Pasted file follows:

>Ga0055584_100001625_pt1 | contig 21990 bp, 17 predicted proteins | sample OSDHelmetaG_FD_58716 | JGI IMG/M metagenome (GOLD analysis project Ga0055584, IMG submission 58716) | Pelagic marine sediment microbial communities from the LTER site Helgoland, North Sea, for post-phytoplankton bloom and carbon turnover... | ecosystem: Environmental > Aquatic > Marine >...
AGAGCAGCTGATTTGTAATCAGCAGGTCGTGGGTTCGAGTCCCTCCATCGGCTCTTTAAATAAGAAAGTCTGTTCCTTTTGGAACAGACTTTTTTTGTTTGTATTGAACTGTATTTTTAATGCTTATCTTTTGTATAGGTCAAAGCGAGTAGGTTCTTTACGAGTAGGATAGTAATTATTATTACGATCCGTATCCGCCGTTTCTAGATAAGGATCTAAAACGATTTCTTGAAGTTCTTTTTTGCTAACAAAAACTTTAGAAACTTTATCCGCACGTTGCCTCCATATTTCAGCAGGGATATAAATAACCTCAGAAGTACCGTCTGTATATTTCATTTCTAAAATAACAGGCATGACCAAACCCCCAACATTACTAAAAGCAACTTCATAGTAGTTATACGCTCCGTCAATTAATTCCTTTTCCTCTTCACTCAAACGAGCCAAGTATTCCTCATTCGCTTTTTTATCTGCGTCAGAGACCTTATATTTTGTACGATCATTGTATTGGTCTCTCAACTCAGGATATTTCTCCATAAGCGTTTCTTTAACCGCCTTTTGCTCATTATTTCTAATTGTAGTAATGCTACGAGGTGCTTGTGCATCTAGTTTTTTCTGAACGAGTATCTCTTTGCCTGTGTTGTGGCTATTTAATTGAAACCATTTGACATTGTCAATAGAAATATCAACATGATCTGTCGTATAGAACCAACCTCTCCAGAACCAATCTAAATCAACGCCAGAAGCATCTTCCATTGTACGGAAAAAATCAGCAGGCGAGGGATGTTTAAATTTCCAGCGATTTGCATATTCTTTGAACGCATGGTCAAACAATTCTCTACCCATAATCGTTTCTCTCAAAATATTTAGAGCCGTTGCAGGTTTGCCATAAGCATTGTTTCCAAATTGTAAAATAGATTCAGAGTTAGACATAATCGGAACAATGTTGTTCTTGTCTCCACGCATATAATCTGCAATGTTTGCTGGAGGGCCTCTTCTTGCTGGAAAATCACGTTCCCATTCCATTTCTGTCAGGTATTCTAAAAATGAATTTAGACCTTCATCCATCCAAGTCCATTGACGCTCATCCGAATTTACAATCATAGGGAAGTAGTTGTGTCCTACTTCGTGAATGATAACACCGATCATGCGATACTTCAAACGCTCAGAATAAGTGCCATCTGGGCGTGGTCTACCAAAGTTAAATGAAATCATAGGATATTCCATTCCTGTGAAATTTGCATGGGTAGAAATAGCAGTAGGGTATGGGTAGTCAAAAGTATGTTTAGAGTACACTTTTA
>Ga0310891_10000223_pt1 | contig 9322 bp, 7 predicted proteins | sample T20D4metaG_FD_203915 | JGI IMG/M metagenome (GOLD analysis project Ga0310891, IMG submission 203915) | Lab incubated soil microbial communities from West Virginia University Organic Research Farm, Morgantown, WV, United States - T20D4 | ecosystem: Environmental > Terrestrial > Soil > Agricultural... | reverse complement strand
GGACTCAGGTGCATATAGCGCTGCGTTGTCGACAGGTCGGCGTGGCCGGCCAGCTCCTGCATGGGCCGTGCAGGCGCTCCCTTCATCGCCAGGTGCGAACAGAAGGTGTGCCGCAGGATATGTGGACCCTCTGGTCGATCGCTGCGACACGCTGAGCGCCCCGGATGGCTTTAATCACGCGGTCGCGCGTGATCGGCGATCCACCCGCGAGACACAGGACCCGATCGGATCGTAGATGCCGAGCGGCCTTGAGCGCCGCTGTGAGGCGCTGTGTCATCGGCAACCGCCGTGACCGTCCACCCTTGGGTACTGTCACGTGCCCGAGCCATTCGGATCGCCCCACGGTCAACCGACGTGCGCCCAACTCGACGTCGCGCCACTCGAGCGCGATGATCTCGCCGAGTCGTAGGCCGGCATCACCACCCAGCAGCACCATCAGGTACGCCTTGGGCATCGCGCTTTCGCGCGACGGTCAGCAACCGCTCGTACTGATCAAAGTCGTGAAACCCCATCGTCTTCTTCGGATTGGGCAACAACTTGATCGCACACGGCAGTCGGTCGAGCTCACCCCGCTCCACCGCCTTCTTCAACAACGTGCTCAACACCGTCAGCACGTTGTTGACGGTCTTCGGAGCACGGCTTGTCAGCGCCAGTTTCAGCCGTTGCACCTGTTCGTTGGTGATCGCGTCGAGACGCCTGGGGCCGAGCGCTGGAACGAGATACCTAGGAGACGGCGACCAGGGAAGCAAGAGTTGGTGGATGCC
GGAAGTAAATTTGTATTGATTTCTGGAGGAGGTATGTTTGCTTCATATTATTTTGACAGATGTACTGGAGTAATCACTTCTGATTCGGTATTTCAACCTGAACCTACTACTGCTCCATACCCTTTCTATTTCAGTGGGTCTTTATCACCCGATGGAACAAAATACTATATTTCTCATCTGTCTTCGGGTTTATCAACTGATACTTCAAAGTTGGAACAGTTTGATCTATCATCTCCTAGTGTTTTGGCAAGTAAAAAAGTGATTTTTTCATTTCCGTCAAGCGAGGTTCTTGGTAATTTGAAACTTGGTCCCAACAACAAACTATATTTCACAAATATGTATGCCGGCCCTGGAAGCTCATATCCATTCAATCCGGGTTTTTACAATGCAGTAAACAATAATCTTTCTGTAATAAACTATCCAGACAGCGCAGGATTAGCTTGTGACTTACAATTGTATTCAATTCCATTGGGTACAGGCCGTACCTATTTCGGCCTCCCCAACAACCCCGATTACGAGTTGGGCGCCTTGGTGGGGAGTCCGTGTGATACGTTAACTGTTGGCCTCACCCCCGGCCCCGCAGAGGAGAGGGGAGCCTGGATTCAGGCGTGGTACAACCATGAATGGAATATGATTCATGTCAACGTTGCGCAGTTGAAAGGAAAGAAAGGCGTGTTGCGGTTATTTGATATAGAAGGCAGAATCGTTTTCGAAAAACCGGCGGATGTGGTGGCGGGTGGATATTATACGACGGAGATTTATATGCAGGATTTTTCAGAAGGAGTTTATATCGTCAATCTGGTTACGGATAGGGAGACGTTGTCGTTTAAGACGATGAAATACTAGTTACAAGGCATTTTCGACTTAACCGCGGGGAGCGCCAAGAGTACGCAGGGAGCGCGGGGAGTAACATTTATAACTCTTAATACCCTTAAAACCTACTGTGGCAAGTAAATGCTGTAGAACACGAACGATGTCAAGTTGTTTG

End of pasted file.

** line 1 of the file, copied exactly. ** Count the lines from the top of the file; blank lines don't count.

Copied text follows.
>Ga0055584_100001625_pt1 | contig 21990 bp, 17 predicted proteins | sample OSDHelmetaG_FD_58716 | JGI IMG/M metagenome (GOLD analysis project Ga0055584, IMG submission 58716) | Pelagic marine sediment microbial communities from the LTER site Helgoland, North Sea, for post-phytoplankton bloom and carbon turnover... | ecosystem: Environmental > Aquatic > Marine >...